NSW Minerals Council welcomes Productivity Commission review of resources regulation

August 05, 2019

The NSW Minerals Council welcomes the Productivity Commission’s review of resources regulation that has been announced today by Resources Minister Matt Canavan at the NSW Minerals Council’s 2019 Health, Safety, Environment and Community Conference currently underway in the Hunter Valley.

NSW Minerals Council  Health, Safety, Environment and Community Conference 2019 Award Winners

NSW Minerals Council Health, Safety, Environment and Community Conference 2019 Award Winners

August 05, 2019

The winners of the NSW Minerals Council’s 2019 Health, Safety, Environment and Community Conference Award were announced at a major Industry Awards Dinner at the Crowne Plaza Hunter Valley last night.

Environment

Our natural resources are precious - our mineral resources, water resources and land used for food production and other important industries. Mining does have an effect on the environment. Our job is to keep it to a minimum. We work hard at it and there are strict regulations in place to make sure it happens.
 
While mining only uses around 0.1% of the land in NSW, our mining operations must be planned, operated and completed to minimise potential impacts on land and biodiversity, water, air quality and noise. Plans for mining projects go through rigorous independent scientific assessments to make sure environmental impact are minimised and managed, and we invest huge resources in new and innovative ways to reduce our footprint.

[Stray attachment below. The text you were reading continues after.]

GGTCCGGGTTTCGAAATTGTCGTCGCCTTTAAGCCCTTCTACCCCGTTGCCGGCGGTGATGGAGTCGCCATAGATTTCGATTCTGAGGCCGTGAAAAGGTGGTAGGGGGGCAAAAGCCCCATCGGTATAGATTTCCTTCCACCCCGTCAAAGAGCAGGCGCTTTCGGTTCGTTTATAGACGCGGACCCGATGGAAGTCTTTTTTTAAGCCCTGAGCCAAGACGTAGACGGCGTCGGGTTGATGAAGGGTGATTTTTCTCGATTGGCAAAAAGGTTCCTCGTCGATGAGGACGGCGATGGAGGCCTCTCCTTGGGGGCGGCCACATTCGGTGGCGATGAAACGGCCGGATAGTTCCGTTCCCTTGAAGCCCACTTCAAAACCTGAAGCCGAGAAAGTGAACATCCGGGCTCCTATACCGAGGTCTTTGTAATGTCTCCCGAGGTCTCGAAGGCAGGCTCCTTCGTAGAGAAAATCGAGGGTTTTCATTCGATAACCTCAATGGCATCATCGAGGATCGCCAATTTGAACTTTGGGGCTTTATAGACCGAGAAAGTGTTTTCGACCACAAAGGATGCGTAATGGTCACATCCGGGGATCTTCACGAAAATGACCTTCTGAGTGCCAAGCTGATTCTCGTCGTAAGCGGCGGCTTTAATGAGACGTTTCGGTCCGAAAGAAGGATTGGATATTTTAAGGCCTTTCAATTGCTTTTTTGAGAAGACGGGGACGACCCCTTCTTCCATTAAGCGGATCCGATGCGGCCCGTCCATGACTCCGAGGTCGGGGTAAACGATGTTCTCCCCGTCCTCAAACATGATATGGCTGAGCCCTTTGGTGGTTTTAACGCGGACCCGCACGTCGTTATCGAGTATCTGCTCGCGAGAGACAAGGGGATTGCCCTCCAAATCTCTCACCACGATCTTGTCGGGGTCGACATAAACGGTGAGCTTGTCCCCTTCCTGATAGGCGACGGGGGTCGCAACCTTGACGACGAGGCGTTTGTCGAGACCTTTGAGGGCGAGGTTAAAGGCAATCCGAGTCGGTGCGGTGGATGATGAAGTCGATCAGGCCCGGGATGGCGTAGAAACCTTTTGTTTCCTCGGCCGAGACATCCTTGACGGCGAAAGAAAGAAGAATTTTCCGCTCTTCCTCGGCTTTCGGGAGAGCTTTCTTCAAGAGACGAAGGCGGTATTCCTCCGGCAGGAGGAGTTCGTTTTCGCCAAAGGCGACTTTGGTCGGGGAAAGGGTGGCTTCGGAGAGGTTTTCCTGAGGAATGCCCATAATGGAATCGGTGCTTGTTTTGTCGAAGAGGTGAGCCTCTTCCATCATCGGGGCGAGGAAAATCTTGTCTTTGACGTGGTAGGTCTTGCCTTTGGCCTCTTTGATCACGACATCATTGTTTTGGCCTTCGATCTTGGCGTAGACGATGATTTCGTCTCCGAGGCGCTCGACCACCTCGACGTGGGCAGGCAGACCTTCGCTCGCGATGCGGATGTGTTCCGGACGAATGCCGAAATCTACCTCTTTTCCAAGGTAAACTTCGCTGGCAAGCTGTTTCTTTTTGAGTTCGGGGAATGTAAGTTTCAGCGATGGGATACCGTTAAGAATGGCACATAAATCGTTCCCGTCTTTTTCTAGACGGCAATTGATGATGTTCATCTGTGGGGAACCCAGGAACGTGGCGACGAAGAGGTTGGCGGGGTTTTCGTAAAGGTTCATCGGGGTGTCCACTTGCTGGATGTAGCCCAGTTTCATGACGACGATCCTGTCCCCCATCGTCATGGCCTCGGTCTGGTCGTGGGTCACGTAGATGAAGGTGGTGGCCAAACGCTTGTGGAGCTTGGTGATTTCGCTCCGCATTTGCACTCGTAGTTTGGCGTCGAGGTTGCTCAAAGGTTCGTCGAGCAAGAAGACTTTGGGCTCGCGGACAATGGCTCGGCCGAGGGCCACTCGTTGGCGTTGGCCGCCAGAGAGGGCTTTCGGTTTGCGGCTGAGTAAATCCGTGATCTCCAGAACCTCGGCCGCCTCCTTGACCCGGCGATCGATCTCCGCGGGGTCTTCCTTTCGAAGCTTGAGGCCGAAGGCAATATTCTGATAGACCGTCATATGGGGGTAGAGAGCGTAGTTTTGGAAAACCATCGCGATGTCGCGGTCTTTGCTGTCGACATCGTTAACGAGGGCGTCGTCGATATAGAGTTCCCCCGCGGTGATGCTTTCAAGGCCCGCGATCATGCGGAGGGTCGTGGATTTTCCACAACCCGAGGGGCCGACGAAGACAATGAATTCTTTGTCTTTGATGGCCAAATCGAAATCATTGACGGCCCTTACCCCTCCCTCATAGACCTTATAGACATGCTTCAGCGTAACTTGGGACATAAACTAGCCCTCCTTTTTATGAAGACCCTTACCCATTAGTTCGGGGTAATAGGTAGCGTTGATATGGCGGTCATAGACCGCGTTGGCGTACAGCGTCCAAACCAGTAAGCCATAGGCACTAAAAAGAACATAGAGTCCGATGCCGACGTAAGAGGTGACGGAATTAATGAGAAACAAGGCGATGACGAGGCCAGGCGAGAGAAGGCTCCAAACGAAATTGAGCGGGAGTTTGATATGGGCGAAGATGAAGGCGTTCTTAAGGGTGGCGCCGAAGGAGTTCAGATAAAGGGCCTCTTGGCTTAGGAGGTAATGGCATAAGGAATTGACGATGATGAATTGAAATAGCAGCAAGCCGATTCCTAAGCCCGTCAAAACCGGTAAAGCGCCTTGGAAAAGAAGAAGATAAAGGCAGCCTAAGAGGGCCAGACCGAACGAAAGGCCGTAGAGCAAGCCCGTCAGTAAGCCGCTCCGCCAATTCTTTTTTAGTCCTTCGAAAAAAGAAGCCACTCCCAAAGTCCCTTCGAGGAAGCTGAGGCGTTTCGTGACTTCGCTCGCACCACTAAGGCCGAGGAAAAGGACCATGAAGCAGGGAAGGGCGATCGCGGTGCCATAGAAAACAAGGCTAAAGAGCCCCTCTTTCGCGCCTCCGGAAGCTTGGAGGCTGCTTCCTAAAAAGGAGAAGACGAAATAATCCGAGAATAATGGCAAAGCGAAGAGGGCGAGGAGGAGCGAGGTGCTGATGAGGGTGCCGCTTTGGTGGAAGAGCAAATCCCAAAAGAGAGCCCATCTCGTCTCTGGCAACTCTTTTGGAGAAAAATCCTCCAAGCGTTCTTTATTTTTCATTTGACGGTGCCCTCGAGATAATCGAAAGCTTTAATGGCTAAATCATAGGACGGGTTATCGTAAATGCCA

Mining begins with exploration, when the potential for a mine is first identified and environmental data collection begins. Exploration is a key part of mining, but does not guarantee that mining will occur. 
 
Before a mine is approved, environmental management plans must be developed and approved by state and federal government regulators. The independent Planning and Assessment Commission decides whether major mining proposals can proceed. These plans make sure the mine adheres to legal requirements and that there are systems to manage and minimise potential impacts on the environment and surrounding communities.
 
Mining is a temporary land use and when mining is complete, we restore the land to valuable post-mining uses that are determined by the government. We put a lot of effort and resources into making sure that the land can be used for agriculture, biodiversity conservation or other uses. You can learn more at World Class Miners.

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